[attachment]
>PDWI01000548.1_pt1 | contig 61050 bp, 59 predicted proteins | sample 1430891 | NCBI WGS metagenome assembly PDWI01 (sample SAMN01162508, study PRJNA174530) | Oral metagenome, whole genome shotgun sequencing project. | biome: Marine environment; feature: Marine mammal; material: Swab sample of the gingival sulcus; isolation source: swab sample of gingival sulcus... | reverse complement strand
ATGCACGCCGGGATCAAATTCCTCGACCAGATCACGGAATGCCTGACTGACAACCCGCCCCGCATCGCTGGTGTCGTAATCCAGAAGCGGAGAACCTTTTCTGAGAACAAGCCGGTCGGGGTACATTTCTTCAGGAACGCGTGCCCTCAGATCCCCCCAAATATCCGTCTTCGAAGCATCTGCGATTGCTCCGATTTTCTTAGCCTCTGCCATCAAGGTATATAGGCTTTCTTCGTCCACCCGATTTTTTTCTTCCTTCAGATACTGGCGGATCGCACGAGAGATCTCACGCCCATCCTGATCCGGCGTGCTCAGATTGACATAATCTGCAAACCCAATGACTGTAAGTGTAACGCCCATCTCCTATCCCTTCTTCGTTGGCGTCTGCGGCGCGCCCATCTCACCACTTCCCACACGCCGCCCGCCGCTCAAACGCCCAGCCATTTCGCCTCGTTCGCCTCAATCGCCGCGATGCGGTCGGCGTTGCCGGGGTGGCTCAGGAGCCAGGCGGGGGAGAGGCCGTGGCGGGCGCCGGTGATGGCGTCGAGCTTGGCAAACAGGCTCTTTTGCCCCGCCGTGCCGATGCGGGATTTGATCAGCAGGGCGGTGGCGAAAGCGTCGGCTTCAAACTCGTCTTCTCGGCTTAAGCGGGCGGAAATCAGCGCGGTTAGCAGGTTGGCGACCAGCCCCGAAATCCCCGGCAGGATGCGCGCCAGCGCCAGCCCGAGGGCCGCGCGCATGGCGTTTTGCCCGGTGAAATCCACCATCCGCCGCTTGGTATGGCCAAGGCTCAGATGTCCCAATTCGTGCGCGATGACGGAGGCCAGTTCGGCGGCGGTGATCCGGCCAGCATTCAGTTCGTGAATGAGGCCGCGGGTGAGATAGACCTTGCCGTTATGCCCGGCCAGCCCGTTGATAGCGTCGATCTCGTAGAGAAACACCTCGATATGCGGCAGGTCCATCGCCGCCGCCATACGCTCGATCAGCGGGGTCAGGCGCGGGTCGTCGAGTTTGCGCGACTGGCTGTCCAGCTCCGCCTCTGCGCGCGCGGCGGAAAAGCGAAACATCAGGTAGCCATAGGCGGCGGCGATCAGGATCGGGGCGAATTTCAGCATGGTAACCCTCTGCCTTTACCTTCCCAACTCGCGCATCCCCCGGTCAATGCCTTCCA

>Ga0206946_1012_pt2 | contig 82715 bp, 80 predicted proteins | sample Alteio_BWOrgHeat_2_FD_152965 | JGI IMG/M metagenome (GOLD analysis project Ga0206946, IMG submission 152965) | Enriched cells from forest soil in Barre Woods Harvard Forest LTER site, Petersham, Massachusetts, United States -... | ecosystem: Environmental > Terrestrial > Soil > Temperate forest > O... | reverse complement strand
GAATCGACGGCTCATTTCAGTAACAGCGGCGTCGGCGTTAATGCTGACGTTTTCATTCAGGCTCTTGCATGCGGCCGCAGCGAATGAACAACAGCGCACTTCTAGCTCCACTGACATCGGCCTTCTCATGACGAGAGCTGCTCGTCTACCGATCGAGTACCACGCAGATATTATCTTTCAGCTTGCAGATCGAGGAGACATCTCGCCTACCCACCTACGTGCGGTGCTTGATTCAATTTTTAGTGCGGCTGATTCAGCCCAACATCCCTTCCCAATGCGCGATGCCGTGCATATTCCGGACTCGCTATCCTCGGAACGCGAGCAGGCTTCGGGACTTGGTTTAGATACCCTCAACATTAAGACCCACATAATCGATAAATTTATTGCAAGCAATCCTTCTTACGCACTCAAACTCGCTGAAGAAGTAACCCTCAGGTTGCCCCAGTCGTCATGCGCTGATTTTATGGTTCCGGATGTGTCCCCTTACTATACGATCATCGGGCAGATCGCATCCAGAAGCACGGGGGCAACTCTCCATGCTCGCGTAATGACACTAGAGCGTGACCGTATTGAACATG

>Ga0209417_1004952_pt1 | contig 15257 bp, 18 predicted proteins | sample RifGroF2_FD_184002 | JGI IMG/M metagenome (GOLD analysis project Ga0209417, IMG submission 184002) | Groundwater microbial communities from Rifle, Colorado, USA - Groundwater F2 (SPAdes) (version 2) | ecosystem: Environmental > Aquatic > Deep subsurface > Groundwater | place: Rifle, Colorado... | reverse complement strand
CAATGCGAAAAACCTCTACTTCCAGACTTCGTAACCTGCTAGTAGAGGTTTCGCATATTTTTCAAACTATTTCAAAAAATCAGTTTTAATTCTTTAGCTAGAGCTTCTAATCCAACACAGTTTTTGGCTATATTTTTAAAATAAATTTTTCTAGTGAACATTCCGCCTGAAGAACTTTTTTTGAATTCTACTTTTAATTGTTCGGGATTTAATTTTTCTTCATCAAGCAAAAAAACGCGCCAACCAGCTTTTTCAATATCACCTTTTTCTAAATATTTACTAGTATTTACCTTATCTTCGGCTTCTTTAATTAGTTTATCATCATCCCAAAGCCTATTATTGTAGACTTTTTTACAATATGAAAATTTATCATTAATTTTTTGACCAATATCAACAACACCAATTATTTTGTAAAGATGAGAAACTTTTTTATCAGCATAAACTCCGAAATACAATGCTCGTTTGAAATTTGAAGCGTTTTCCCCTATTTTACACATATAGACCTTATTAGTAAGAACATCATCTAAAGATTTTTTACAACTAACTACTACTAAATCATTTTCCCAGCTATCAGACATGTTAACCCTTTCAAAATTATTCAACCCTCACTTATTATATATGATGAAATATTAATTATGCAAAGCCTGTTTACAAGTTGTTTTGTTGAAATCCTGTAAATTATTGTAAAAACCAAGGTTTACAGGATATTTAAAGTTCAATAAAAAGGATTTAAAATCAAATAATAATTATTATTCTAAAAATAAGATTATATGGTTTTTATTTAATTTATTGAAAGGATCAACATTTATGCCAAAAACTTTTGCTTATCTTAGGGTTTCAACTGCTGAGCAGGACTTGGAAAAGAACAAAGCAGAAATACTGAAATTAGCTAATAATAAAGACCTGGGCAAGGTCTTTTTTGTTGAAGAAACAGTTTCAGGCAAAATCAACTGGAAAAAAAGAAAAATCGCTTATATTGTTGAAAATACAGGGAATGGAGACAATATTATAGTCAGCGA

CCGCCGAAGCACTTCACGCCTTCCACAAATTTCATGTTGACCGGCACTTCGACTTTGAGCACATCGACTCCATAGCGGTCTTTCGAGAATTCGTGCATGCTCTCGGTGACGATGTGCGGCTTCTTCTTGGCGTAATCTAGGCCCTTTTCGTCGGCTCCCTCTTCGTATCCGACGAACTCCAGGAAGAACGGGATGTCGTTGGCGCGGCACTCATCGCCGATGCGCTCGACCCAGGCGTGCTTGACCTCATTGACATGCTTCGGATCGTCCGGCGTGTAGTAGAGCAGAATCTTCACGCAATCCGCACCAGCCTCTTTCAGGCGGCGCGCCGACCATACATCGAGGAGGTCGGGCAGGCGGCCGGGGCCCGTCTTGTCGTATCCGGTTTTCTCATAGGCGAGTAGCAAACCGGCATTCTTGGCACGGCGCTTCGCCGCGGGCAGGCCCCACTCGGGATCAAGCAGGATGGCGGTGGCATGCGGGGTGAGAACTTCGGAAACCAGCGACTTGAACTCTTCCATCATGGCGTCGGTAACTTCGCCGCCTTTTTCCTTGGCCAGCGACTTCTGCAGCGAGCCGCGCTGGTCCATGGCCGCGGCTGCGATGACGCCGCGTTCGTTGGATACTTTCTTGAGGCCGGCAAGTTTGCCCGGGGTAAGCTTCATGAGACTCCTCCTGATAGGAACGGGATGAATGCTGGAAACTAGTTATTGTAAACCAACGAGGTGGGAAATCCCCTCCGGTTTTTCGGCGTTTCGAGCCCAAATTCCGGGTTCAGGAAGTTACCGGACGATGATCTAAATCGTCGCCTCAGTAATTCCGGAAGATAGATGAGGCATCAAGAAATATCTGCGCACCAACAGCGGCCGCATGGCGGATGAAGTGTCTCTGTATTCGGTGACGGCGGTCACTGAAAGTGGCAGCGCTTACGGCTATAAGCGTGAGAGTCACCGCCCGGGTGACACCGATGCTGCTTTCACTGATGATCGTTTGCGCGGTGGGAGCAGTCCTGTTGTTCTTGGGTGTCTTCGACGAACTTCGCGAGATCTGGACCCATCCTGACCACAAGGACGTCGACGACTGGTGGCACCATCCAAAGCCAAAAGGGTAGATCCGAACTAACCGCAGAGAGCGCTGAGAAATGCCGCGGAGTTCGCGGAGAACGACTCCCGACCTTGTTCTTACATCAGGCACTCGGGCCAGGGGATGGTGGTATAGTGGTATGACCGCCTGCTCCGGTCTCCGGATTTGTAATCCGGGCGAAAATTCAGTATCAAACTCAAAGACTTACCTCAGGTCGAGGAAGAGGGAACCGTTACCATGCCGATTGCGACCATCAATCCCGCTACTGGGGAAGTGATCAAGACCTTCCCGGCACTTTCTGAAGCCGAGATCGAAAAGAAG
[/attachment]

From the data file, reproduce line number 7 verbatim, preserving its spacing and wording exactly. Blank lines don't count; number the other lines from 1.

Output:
CCGCCGAAGCACTTCACGCCTTCCACAAATTTCATGTTGACCGGCACTTCGACTTTGAGCACATCGACTCCATAGCGGTCTTTCGAGAATTCGTGCATGCTCTCGGTGACGATGTGCGGCTTCTTCTTGGCGTAATCTAGGCCCTTTTCGTCGGCTCCCTCTTCGTATCCGACGAACTCCAGGAAGAACGGGATGTCGTTGGCGCGGCACTCATCGCCGATGCGCTCGACCCAGGCGTGCTTGACCTCATTGACATGCTTCGGATCGTCCGGCGTGTAGTAGAGCAGAATCTTCACGCAATCCGCACCAGCCTCTTTCAGGCGGCGCGCCGACCATACATCGAGGAGGTCGGGCAGGCGGCCGGGGCCCGTCTTGTCGTATCCGGTTTTCTCATAGGCGAGTAGCAAACCGGCATTCTTGGCACGGCGCTTCGCCGCGGGCAGGCCCCACTCGGGATCAAGCAGGATGGCGGTGGCATGCGGGGTGAGAACTTCGGAAACCAGCGACTTGAACTCTTCCATCATGGCGTCGGTAACTTCGCCGCCTTTTTCCTTGGCCAGCGACTTCTGCAGCGAGCCGCGCTGGTCCATGGCCGCGGCTGCGATGACGCCGCGTTCGTTGGATACTTTCTTGAGGCCGGCAAGTTTGCCCGGGGTAAGCTTCATGAGACTCCTCCTGATAGGAACGGGATGAATGCTGGAAACTAGTTATTGTAAACCAACGAGGTGGGAAATCCCCTCCGGTTTTTCGGCGTTTCGAGCCCAAATTCCGGGTTCAGGAAGTTACCGGACGATGATCTAAATCGTCGCCTCAGTAATTCCGGAAGATAGATGAGGCATCAAGAAATATCTGCGCACCAACAGCGGCCGCATGGCGGATGAAGTGTCTCTGTATTCGGTGACGGCGGTCACTGAAAGTGGCAGCGCTTACGGCTATAAGCGTGAGAGTCACCGCCCGGGTGACACCGATGCTGCTTTCACTGATGATCGTTTGCGCGGTGGGAGCAGTCCTGTTGTTCTTGGGTGTCTTCGACGAACTTCGCGAGATCTGGACCCATCCTGACCACAAGGACGTCGACGACTGGTGGCACCATCCAAAGCCAAAAGGGTAGATCCGAACTAACCGCAGAGAGCGCTGAGAAATGCCGCGGAGTTCGCGGAGAACGACTCCCGACCTTGTTCTTACATCAGGCACTCGGGCCAGGGGATGGTGGTATAGTGGTATGACCGCCTGCTCCGGTCTCCGGATTTGTAATCCGGGCGAAAATTCAGTATCAAACTCAAAGACTTACCTCAGGTCGAGGAAGAGGGAACCGTTACCATGCCGATTGCGACCATCAATCCCGCTACTGGGGAAGTGATCAAGACCTTCCCGGCACTTTCTGAAGCCGAGATCGAAAAGAAG